Build A High-Performance EA Practice

As the pace of change continues to accelerate in an increasingly complex business environment, organizations need to thoroughly understand how their business operates and plan the technology-fueled business transformation they'll need in the future. Establishing this understanding and enabling the transition to the future state have always been the concerns of enterprise architecture programs, and EA has emerged as a critical practice for managing an enterprise's evolution.

But EA programs have existed for more than a decade, and most of them have fallen short of these lofty goals. Why? Old-school EA has been too tactical, too technology-centric, or too disengaged from business priorities to have significant impact. Enterprises need a high-performance approach to EA that is laser-focused on driving business outcomes. To plan their future, organizations have the following alternatives:

  • Try to get there without a formal EA program.Enterprises that have yet to initiate an EA program — or have abandoned their effort — are operating without a coherent plan to evolve toward a clearly articulated future state. The lack of an EA program may not derail business as usual, but business change is likely to occur in a siloed, uncoordinated fashion.
  • Stick with the status quo EA program.Highly skilled and knowledgeable architects typically staff EA programs. But resources are typically focused on project-level activities. Strategy work is likely to be about technology road maps — not business capabilities. Isolating technology planning from business planning maintains the old-school, arms-length relationship between IT and the business.
  •  Build a high-performance EA program. Businesses have begun to marry top-down planning — which defines strategy-critical capabilities — to agile processes, which incorporate feedback loops that keep the approach responsive to ongoing change. They have accomplished this with high-performance EA programs that connect the dots between business and technology planning.

The EA program must become the connective layer between technology and business that guides planning, decision-making, innovation, and governance activities. In the high-performance EA program:

  • Business architects works with business thought leaders to distill strategies.Leveraging input from executives and business subject matter experts (SMEs), the high-performing EA practice generates a target state of the business that achieves its strategic objectives, and a transformation road map that builds the business capabilities the enterprise needs.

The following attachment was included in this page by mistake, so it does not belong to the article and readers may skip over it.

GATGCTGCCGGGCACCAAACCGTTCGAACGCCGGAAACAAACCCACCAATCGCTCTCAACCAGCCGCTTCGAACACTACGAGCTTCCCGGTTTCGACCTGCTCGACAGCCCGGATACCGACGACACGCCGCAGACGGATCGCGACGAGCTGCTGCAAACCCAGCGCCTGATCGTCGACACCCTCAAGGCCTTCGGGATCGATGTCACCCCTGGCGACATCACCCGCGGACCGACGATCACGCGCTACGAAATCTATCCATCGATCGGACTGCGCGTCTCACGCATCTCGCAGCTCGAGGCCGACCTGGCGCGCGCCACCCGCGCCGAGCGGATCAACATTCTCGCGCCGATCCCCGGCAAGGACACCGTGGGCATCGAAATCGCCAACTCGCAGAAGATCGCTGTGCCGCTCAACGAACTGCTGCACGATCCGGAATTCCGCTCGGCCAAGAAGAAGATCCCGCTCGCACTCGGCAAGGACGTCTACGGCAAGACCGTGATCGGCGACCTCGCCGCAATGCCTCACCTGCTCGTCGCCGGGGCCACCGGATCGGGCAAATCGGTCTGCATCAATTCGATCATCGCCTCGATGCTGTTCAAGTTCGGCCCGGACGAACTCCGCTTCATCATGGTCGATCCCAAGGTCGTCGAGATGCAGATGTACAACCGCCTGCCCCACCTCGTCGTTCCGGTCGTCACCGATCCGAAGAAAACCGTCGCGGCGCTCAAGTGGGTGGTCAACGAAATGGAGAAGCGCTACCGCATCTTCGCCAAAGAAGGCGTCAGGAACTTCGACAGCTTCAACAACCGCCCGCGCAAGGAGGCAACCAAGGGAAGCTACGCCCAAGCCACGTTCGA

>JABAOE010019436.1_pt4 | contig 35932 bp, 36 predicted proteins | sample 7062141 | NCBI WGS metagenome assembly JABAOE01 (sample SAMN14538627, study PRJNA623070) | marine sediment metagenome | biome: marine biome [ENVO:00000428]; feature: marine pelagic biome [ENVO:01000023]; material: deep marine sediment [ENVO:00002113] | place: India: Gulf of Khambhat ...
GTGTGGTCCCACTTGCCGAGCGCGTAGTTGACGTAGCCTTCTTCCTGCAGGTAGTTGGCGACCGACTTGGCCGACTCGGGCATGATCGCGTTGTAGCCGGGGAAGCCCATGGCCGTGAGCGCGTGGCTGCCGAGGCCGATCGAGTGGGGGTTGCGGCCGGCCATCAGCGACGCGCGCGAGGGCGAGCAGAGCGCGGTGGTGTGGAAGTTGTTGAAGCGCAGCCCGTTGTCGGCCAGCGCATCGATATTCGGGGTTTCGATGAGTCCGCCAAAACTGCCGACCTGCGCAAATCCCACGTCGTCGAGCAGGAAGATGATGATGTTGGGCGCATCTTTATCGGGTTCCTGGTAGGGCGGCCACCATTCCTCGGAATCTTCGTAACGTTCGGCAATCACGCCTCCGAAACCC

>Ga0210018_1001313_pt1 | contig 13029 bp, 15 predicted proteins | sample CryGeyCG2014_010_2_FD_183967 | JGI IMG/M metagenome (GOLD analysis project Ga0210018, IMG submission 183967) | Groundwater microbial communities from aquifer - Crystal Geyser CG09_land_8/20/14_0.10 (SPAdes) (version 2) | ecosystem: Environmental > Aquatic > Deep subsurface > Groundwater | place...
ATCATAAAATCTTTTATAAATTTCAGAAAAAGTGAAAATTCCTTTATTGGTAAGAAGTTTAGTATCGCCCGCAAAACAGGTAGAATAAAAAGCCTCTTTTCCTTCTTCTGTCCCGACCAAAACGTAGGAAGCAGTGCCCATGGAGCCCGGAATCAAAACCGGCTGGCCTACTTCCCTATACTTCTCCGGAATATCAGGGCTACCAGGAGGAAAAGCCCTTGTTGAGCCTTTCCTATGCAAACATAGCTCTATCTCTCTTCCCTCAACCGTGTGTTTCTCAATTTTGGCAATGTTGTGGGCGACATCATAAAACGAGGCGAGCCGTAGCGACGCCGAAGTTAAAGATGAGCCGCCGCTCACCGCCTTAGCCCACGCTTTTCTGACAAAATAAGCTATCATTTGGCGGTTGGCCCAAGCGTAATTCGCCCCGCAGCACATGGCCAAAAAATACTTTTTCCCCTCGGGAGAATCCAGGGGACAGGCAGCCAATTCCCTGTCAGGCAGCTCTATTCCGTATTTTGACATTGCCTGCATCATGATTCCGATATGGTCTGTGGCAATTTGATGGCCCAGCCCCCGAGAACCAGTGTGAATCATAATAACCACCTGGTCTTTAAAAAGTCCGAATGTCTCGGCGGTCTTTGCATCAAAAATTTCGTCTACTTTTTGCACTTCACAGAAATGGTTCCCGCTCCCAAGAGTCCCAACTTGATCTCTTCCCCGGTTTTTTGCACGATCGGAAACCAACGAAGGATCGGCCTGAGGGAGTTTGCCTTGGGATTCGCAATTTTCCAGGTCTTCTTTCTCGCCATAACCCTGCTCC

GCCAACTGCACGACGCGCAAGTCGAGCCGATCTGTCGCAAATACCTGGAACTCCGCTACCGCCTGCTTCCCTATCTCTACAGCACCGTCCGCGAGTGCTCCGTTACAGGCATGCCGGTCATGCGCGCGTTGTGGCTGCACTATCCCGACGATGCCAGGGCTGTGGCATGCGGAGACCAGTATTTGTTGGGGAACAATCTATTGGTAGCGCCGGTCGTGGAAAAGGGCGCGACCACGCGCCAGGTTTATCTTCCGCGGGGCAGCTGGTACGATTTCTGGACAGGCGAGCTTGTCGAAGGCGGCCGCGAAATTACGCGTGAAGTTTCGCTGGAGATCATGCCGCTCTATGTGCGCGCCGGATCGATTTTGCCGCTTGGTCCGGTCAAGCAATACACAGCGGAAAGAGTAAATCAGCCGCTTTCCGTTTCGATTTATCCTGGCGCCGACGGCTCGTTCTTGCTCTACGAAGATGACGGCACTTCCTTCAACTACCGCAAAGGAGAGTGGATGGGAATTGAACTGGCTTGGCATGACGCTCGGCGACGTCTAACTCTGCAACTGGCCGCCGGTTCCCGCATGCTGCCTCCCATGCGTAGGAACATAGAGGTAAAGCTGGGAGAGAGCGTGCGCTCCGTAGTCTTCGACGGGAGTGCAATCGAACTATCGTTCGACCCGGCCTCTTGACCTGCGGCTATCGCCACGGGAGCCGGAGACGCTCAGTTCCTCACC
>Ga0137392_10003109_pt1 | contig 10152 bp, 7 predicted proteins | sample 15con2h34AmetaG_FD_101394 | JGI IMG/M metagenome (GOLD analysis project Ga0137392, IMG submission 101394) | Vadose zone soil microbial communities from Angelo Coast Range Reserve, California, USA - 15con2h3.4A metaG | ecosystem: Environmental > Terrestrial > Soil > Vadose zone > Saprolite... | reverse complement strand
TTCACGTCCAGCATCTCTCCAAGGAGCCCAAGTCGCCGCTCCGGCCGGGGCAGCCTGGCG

• Business and IT architects work collaboratively to set tech strategy.EA works with IT leaders to set a strategy that leverages both new tech innovations and existing capabilities that will enable the business to achieve the target state.
  • Architects govern portfolio decisions to enable the business architecture vision.Business architects monitor the project portfolio, while IT architects govern technology solutions, leveraging reference architectures to build the future state in alignment with strategic road maps.

While staying true to the classic EA goals of a long-term focus and cross-silo, enterprisewide perspective, Forrester's EA Practice Playbook, our programmatic framework to take you from starting your practice to ensuring its ongoing contributions to the business, provides the flexibility to accommodate varying levels of resource commitment and the political, historical, and cultural obstacles that EA programs often face. Start with our Executive Overview, which will be your guide to the various modules in the playbook.


Some succinct, well

Some succinct, well considered thoughts, a little spoiled by becoming a plug for Forrester's Framework.

The description of the 'status quo' is spot-on, and is in my experience the predominant mode of operation out there. Very frustrating!

However, what's being proposed here I don't see as moving this along very far, as the locus of change still seems to be focused predominantly on technology. Rather I suggest that an EA program should aim to develop a more general blueprint for harnessing people, processes, information and related technology to refine and realise business strategy. In which case process improvement, and organisation re-structuring initiatives, for example, would clearly fall within the remit of an EA program.

EA's foray into business